https://www.ncbi.nlm.nih.gov/pmc/articles/PMC3506170/
 
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Ygggdrasil

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I just want to know if you think that there is a specific gene tied to addiction
There is good evidence to suggest that individuals susceptibilities to addiction is influenced both by the their genes and their environment. Studies of families suggest that approximately half of the risk that an individual will develop an addiction, with environmental and other factors accounting for the other half of the risk (https://www.health.harvard.edu/newsletter_article/Questions_andamp_Answers_Is_addiction_hereditary).

Susceptibility to addiction is what is known as a complex (or polygenic) trait. Unlike the simpler Mendelian traits that most of us learn about in our introductory biology classes, complex traits are controlled by a number of different genes which each exert a small influence on the trait. In addition, complex traits are often influenced substantially by environmental and other non-genetic factors. Other examples of complex traits include height, intelligence, and risk of autism. Because complex traits are controlled by a number of genes, there is not one risk gene that we can examine to judge an individual's genetic risk of addiction. There have been some efforts to develop polygenic risk scores (e.g. see https://www.mdpi.com/2073-4425/5/2/330), which combine information about multiple genes, but so far these genetic risk scores are not very good at predicting risk of addiction.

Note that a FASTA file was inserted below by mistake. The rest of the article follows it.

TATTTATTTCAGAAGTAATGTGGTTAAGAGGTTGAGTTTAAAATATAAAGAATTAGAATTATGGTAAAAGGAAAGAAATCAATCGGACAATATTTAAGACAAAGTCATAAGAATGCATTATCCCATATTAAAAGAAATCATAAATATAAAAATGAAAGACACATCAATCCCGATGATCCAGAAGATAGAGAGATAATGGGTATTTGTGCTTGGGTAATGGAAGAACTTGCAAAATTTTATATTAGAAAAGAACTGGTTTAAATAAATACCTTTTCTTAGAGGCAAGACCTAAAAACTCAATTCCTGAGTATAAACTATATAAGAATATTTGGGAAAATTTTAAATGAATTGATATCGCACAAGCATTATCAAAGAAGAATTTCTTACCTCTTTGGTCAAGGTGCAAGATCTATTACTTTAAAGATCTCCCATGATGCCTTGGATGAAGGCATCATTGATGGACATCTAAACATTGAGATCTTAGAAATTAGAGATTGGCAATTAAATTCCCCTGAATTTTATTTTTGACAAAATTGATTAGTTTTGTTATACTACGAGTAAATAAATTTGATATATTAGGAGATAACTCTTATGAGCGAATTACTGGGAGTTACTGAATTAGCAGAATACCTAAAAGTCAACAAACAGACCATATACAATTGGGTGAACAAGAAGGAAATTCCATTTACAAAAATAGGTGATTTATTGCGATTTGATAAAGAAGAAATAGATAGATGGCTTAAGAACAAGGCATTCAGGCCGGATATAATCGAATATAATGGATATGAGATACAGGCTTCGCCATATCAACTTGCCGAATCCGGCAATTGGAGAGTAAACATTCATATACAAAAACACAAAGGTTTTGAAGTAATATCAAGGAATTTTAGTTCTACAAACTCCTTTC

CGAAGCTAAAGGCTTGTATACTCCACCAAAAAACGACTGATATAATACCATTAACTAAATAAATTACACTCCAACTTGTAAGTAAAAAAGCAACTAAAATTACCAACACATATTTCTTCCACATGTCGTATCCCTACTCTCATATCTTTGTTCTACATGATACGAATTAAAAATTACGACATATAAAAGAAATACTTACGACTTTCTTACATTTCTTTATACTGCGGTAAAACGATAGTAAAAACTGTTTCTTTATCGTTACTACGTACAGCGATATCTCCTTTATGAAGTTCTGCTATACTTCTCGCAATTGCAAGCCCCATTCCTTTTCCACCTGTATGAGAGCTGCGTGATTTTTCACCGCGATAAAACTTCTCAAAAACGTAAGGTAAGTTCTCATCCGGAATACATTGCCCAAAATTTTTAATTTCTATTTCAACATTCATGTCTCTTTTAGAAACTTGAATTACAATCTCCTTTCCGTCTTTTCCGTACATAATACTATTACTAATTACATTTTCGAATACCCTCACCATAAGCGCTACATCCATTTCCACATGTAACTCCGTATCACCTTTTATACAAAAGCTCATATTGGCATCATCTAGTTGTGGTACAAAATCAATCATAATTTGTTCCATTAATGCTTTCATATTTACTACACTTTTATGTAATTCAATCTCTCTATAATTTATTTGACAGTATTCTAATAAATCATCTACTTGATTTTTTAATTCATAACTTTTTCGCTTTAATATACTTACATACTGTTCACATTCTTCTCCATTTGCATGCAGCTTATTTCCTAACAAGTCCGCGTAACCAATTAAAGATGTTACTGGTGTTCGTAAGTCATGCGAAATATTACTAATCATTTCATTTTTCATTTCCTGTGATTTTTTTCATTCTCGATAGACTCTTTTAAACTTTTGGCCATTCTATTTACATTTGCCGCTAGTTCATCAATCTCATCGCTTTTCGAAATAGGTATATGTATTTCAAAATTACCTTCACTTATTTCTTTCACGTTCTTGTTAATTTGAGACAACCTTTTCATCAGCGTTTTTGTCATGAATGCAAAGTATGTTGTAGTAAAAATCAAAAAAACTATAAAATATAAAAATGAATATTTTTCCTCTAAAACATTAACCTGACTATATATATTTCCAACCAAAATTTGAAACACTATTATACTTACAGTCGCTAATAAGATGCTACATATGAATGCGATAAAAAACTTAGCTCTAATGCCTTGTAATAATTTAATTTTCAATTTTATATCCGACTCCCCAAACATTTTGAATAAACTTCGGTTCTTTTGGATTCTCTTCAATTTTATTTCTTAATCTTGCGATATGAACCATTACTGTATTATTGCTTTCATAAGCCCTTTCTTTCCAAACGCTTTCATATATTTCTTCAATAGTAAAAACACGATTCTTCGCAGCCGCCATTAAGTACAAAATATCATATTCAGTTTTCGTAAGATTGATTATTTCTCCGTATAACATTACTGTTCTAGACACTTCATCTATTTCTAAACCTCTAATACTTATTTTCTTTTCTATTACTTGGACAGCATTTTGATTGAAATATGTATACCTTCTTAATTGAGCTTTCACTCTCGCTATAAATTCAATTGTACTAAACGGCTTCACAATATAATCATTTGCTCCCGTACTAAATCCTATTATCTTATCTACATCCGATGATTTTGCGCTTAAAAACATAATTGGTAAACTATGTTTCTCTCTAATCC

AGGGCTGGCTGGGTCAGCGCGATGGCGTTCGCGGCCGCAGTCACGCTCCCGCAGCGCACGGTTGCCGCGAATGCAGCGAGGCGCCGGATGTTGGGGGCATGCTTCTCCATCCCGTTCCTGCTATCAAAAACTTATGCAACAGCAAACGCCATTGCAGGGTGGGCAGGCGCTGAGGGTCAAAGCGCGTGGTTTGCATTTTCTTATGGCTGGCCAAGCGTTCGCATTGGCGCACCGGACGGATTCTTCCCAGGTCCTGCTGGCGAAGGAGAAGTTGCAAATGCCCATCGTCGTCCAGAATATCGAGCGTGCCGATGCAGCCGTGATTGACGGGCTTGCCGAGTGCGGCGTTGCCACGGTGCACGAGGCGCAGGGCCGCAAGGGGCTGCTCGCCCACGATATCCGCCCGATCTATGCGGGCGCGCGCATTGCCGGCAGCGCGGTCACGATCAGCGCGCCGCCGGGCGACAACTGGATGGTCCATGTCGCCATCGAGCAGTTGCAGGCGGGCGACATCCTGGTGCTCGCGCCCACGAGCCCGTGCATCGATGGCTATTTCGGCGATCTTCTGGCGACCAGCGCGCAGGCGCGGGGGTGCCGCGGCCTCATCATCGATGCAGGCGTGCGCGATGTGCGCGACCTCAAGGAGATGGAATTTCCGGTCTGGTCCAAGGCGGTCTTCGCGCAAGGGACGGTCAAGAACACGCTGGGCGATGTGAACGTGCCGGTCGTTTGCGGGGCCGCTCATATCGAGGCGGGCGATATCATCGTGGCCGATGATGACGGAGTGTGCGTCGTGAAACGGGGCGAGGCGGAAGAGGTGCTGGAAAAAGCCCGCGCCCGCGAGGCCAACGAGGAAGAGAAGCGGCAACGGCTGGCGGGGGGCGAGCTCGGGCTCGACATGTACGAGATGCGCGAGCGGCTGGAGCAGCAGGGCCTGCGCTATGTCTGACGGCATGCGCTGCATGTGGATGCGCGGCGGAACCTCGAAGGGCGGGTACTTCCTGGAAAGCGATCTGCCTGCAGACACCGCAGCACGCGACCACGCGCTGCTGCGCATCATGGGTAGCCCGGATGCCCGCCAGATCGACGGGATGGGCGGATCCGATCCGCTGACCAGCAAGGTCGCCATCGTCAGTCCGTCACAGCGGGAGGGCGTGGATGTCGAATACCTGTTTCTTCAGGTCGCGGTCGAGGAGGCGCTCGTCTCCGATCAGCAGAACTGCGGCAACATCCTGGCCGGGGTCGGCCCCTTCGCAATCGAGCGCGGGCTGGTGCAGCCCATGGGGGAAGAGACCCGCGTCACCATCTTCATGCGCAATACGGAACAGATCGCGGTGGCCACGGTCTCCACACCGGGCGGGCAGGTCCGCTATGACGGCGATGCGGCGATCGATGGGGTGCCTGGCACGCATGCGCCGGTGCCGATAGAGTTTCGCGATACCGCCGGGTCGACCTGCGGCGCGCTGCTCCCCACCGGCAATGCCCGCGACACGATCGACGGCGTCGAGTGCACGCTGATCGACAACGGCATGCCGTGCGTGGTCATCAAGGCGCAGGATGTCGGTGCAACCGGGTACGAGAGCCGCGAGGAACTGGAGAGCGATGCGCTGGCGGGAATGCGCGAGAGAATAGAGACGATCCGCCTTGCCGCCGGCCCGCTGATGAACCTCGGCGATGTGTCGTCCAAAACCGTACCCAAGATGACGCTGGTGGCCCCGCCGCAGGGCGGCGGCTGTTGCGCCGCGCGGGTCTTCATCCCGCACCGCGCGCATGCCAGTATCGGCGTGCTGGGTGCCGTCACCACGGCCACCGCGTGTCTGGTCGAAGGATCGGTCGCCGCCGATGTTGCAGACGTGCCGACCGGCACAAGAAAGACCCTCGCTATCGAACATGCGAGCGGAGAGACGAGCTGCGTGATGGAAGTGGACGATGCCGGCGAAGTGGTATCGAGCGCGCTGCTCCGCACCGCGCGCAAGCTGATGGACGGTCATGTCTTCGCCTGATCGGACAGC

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Perhaps the most important genetic discovery in the last few years is the finding that the genetic research conducted over the last 50 years has been based on flawed beliefs. The fact that this had essentially wasted billions even prompted some to call for the whole area to be de-funded but the allure of finding simple straightforward cause/ effect relationships between biology and mental health has kept the money flowing. Of course everything about being human will be influenced by genes at some level so the question as to whether addictions are genetic is not particularly useful, what we need to know if whether trying to understand addiction at the level of the gene is useful. So far, the preferential position given in funding to genetics and other biological explanations for decades has given us nothing of use, this is in marked contrast to physical medicine.
I would suggest you do a search on genetics and addiction adding the word critique, you will find lots of work about why this whole idea is problematic, perhaps the most obvious being that addiction is clearly not a single discrete problem, the fact that the US tends to treat them all in the same way doesn't make it one nor does the confused legal position. There will be certain people who have traits that in a given context may lead to drug use, within this group there will be people who find a particular drug might fill a particular need, coffee for example (there was an attempt to make coffee illegal at one time), the drug may induce neurological adaptations and or the effect might lead to compulsive use, but none of these things occur in a consistent or predictable pattern.